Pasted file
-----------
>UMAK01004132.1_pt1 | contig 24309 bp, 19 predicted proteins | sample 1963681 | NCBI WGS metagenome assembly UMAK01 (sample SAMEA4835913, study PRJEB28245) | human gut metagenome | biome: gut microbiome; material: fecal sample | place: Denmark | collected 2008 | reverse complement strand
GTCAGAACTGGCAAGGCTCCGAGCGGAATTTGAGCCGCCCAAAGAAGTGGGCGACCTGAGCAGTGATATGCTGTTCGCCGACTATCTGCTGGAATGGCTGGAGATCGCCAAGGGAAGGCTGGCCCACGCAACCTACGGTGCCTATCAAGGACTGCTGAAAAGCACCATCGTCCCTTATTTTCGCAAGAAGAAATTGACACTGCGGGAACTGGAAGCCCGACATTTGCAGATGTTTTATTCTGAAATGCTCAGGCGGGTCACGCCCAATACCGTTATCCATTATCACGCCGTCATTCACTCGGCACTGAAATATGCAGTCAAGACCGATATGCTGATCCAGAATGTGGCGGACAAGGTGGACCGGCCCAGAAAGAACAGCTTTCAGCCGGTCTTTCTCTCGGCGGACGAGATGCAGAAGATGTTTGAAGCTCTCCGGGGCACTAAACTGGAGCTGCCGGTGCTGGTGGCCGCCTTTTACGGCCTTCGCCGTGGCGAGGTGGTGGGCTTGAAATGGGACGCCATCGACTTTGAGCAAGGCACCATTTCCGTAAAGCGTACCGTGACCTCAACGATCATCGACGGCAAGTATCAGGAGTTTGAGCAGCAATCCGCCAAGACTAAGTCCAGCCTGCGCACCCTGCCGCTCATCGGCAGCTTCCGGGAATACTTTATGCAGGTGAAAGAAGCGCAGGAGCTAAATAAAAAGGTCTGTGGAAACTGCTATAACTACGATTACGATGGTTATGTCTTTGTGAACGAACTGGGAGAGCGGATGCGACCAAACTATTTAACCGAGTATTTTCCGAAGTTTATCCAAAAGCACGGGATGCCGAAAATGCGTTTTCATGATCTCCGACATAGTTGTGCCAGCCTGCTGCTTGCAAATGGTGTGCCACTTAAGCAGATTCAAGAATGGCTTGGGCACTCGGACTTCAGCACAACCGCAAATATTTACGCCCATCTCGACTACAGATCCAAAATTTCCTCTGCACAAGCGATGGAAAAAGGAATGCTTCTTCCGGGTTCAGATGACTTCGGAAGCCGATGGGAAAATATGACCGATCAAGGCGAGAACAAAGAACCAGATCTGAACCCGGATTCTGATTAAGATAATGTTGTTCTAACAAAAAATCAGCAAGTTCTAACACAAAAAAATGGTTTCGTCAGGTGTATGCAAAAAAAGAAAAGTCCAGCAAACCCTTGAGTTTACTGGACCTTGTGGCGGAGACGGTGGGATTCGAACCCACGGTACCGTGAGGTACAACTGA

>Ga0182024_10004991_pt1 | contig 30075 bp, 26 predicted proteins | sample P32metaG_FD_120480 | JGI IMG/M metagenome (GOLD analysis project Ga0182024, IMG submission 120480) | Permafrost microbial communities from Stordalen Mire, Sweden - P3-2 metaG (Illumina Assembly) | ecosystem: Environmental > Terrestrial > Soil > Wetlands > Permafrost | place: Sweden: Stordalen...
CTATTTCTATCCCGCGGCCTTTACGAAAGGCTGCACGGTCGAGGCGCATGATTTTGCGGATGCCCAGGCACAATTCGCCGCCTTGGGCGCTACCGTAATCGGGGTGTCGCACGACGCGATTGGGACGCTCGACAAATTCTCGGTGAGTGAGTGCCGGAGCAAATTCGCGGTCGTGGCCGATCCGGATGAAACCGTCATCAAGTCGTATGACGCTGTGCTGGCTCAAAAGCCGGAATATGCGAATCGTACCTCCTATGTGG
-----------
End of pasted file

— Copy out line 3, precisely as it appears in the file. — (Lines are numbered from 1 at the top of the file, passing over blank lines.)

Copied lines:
>Ga0182024_10004991_pt1 | contig 30075 bp, 26 predicted proteins | sample P32metaG_FD_120480 | JGI IMG/M metagenome (GOLD analysis project Ga0182024, IMG submission 120480) | Permafrost microbial communities from Stordalen Mire, Sweden - P3-2 metaG (Illumina Assembly) | ecosystem: Environmental > Terrestrial > Soil > Wetlands > Permafrost | place: Sweden: Stordalen...